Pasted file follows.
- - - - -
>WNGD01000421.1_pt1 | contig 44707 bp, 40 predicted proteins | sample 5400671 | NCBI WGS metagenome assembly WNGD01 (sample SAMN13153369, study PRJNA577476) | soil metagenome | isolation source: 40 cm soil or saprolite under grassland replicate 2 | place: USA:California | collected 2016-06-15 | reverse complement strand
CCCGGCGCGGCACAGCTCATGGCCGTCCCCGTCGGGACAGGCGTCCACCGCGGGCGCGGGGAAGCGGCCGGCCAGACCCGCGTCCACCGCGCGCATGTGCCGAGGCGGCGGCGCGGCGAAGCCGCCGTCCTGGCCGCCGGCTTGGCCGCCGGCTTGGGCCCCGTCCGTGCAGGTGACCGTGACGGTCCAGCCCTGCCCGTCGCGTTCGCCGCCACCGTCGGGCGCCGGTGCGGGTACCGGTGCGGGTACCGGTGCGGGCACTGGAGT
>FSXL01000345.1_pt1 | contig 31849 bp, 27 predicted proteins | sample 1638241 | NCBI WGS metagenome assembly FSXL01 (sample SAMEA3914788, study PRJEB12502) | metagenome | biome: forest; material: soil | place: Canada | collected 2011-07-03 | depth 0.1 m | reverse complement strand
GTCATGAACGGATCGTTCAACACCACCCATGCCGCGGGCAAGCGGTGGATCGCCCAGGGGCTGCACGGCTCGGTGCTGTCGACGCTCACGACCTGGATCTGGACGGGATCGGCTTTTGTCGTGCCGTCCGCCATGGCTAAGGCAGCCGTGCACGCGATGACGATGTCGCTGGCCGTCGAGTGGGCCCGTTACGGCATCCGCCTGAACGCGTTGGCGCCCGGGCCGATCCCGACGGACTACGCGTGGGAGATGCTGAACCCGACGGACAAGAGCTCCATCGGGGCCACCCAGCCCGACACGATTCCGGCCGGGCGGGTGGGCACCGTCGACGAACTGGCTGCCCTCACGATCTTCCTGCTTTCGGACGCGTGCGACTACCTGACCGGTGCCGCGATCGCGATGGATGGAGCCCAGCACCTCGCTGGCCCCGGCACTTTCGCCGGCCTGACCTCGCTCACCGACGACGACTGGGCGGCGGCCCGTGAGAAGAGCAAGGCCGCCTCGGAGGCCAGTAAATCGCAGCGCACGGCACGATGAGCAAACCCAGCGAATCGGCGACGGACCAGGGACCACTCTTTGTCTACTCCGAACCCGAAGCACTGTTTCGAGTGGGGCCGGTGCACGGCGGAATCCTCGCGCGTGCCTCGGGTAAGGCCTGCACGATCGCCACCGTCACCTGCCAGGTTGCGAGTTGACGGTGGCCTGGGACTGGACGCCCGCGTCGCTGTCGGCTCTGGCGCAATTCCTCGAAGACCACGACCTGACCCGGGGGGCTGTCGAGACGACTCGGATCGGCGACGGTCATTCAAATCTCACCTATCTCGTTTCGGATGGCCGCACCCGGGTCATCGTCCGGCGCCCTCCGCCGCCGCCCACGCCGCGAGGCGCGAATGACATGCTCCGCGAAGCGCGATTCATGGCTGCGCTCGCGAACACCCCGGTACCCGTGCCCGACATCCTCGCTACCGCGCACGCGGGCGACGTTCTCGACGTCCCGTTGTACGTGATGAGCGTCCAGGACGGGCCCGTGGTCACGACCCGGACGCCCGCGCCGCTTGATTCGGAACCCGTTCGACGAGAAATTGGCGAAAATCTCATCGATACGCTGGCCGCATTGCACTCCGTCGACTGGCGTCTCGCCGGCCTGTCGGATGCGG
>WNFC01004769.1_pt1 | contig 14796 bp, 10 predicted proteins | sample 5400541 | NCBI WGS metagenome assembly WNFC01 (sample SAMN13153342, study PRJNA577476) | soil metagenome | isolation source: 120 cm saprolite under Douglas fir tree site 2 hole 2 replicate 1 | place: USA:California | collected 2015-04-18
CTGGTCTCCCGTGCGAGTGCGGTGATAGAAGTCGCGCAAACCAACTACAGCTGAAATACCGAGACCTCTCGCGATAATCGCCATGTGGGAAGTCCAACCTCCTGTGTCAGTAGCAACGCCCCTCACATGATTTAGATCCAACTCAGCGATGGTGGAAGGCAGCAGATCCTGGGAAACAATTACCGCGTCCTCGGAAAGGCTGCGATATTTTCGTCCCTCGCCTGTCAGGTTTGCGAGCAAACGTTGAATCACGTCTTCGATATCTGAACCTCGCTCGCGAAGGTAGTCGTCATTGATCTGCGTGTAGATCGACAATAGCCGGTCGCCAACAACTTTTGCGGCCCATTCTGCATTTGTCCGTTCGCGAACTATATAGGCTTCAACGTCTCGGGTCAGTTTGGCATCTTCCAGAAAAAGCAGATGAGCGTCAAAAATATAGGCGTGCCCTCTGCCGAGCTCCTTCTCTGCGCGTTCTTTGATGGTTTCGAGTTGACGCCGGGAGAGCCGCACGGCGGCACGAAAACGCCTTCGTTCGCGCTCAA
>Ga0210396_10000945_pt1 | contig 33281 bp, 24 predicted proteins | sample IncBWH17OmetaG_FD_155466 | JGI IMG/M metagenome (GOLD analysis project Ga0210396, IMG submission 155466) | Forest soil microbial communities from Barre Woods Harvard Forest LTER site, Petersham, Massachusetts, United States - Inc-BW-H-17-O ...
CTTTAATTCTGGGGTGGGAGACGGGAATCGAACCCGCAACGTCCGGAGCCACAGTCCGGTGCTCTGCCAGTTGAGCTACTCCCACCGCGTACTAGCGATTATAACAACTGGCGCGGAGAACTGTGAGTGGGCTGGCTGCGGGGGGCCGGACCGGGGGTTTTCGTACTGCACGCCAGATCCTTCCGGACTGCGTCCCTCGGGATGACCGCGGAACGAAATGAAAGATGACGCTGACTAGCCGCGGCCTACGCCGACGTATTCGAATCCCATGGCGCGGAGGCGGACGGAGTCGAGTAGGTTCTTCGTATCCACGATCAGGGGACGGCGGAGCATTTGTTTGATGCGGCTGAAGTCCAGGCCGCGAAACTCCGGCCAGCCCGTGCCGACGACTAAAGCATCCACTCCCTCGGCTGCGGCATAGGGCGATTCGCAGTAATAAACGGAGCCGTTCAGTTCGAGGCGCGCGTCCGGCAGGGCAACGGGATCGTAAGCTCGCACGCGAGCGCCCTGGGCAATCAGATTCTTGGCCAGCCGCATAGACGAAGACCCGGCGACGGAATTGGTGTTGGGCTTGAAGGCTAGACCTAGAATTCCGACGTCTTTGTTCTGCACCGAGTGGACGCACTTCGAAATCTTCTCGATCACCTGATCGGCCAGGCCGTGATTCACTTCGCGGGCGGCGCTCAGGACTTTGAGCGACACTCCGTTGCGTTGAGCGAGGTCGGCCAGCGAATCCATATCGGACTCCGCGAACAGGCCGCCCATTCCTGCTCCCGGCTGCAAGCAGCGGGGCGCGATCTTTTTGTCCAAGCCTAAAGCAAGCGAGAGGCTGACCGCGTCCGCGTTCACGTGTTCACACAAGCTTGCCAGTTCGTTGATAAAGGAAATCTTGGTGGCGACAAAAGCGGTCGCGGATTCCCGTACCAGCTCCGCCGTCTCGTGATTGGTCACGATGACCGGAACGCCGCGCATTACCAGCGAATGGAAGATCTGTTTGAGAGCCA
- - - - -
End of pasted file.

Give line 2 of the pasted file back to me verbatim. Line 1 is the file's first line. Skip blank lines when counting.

CCCGGCGCGGCACAGCTCATGGCCGTCCCCGTCGGGACAGGCGTCCACCGCGGGCGCGGGGAAGCGGCCGGCCAGACCCGCGTCCACCGCGCGCATGTGCCGAGGCGGCGGCGCGGCGAAGCCGCCGTCCTGGCCGCCGGCTTGGCCGCCGGCTTGGGCCCCGTCCGTGCAGGTGACCGTGACGGTCCAGCCCTGCCCGTCGCGTTCGCCGCCACCGTCGGGCGCCGGTGCGGGTACCGGTGCGGGTACCGGTGCGGGCACTGGAGT